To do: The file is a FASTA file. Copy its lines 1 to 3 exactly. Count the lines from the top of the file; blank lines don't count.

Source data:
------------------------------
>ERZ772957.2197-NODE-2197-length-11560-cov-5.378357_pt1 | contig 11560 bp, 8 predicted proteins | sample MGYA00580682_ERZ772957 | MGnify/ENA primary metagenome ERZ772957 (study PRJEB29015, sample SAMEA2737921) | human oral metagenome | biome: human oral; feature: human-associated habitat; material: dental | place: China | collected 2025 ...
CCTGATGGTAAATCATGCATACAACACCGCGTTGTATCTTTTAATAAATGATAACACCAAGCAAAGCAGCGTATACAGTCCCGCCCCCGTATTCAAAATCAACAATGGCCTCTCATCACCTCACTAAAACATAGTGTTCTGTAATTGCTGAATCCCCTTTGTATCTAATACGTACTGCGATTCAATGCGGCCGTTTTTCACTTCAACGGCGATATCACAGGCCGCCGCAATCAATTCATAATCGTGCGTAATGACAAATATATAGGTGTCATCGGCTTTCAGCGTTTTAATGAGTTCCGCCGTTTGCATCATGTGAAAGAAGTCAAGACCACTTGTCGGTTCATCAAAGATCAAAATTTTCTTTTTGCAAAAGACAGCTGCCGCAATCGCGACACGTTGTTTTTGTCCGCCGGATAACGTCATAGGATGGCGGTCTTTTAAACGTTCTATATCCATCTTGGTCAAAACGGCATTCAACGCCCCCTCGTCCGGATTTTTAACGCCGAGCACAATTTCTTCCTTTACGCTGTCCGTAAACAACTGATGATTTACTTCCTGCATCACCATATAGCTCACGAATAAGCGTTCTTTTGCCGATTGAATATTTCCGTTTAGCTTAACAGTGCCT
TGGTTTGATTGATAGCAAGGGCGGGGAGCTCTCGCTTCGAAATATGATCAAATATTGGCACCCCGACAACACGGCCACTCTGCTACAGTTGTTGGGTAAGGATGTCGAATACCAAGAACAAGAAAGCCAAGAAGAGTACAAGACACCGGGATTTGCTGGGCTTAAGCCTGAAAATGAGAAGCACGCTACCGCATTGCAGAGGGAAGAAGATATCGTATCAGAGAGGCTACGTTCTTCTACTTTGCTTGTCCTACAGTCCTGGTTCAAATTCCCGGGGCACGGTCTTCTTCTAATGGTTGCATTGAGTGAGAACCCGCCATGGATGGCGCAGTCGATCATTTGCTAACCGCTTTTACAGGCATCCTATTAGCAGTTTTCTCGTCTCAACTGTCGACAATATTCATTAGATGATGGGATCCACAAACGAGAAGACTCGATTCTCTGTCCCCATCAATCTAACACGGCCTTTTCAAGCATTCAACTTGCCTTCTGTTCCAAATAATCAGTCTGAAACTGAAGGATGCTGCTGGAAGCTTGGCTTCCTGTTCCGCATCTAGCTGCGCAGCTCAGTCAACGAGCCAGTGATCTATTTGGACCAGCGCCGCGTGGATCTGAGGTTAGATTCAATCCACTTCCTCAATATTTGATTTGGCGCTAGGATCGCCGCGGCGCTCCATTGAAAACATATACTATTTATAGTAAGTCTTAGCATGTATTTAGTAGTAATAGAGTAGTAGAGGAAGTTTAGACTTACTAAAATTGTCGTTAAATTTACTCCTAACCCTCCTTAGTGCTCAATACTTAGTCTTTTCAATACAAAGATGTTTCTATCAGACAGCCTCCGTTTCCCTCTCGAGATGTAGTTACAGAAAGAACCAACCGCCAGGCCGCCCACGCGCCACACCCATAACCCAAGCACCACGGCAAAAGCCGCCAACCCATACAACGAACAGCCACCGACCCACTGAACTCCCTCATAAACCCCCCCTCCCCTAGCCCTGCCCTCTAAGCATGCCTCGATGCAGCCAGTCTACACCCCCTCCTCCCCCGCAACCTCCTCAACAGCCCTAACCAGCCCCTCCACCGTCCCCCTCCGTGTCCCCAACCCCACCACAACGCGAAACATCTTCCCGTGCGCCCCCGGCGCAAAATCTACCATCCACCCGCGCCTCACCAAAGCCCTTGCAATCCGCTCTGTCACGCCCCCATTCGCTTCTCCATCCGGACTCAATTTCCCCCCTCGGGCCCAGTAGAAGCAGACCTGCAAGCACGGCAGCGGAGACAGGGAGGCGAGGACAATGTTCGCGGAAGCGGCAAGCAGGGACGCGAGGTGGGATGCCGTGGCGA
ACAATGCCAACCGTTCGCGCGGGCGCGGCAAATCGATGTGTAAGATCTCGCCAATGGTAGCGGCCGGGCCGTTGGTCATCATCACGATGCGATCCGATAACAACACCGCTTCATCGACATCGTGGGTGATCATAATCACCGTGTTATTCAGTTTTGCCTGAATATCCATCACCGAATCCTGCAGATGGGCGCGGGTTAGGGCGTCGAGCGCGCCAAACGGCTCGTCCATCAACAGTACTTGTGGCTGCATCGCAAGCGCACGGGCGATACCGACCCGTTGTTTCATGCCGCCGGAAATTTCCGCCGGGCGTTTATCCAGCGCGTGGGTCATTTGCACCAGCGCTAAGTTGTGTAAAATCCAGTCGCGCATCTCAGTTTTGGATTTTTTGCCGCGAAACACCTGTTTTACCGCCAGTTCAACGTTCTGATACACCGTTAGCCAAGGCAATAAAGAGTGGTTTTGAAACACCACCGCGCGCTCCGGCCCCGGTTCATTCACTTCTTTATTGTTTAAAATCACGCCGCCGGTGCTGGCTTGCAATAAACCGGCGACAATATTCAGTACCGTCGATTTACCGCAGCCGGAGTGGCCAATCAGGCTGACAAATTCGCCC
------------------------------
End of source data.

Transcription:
>ERZ772957.2197-NODE-2197-length-11560-cov-5.378357_pt1 | contig 11560 bp, 8 predicted proteins | sample MGYA00580682_ERZ772957 | MGnify/ENA primary metagenome ERZ772957 (study PRJEB29015, sample SAMEA2737921) | human oral metagenome | biome: human oral; feature: human-associated habitat; material: dental | place: China | collected 2025 ...
CCTGATGGTAAATCATGCATACAACACCGCGTTGTATCTTTTAATAAATGATAACACCAAGCAAAGCAGCGTATACAGTCCCGCCCCCGTATTCAAAATCAACAATGGCCTCTCATCACCTCACTAAAACATAGTGTTCTGTAATTGCTGAATCCCCTTTGTATCTAATACGTACTGCGATTCAATGCGGCCGTTTTTCACTTCAACGGCGATATCACAGGCCGCCGCAATCAATTCATAATCGTGCGTAATGACAAATATATAGGTGTCATCGGCTTTCAGCGTTTTAATGAGTTCCGCCGTTTGCATCATGTGAAAGAAGTCAAGACCACTTGTCGGTTCATCAAAGATCAAAATTTTCTTTTTGCAAAAGACAGCTGCCGCAATCGCGACACGTTGTTTTTGTCCGCCGGATAACGTCATAGGATGGCGGTCTTTTAAACGTTCTATATCCATCTTGGTCAAAACGGCATTCAACGCCCCCTCGTCCGGATTTTTAACGCCGAGCACAATTTCTTCCTTTACGCTGTCCGTAAACAACTGATGATTTACTTCCTGCATCACCATATAGCTCACGAATAAGCGTTCTTTTGCCGATTGAATATTTCCGTTTAGCTTAACAGTGCCT
TGGTTTGATTGATAGCAAGGGCGGGGAGCTCTCGCTTCGAAATATGATCAAATATTGGCACCCCGACAACACGGCCACTCTGCTACAGTTGTTGGGTAAGGATGTCGAATACCAAGAACAAGAAAGCCAAGAAGAGTACAAGACACCGGGATTTGCTGGGCTTAAGCCTGAAAATGAGAAGCACGCTACCGCATTGCAGAGGGAAGAAGATATCGTATCAGAGAGGCTACGTTCTTCTACTTTGCTTGTCCTACAGTCCTGGTTCAAATTCCCGGGGCACGGTCTTCTTCTAATGGTTGCATTGAGTGAGAACCCGCCATGGATGGCGCAGTCGATCATTTGCTAACCGCTTTTACAGGCATCCTATTAGCAGTTTTCTCGTCTCAACTGTCGACAATATTCATTAGATGATGGGATCCACAAACGAGAAGACTCGATTCTCTGTCCCCATCAATCTAACACGGCCTTTTCAAGCATTCAACTTGCCTTCTGTTCCAAATAATCAGTCTGAAACTGAAGGATGCTGCTGGAAGCTTGGCTTCCTGTTCCGCATCTAGCTGCGCAGCTCAGTCAACGAGCCAGTGATCTATTTGGACCAGCGCCGCGTGGATCTGAGGTTAGATTCAATCCACTTCCTCAATATTTGATTTGGCGCTAGGATCGCCGCGGCGCTCCATTGAAAACATATACTATTTATAGTAAGTCTTAGCATGTATTTAGTAGTAATAGAGTAGTAGAGGAAGTTTAGACTTACTAAAATTGTCGTTAAATTTACTCCTAACCCTCCTTAGTGCTCAATACTTAGTCTTTTCAATACAAAGATGTTTCTATCAGACAGCCTCCGTTTCCCTCTCGAGATGTAGTTACAGAAAGAACCAACCGCCAGGCCGCCCACGCGCCACACCCATAACCCAAGCACCACGGCAAAAGCCGCCAACCCATACAACGAACAGCCACCGACCCACTGAACTCCCTCATAAACCCCCCCTCCCCTAGCCCTGCCCTCTAAGCATGCCTCGATGCAGCCAGTCTACACCCCCTCCTCCCCCGCAACCTCCTCAACAGCCCTAACCAGCCCCTCCACCGTCCCCCTCCGTGTCCCCAACCCCACCACAACGCGAAACATCTTCCCGTGCGCCCCCGGCGCAAAATCTACCATCCACCCGCGCCTCACCAAAGCCCTTGCAATCCGCTCTGTCACGCCCCCATTCGCTTCTCCATCCGGACTCAATTTCCCCCCTCGGGCCCAGTAGAAGCAGACCTGCAAGCACGGCAGCGGAGACAGGGAGGCGAGGACAATGTTCGCGGAAGCGGCAAGCAGGGACGCGAGGTGGGATGCCGTGGCGA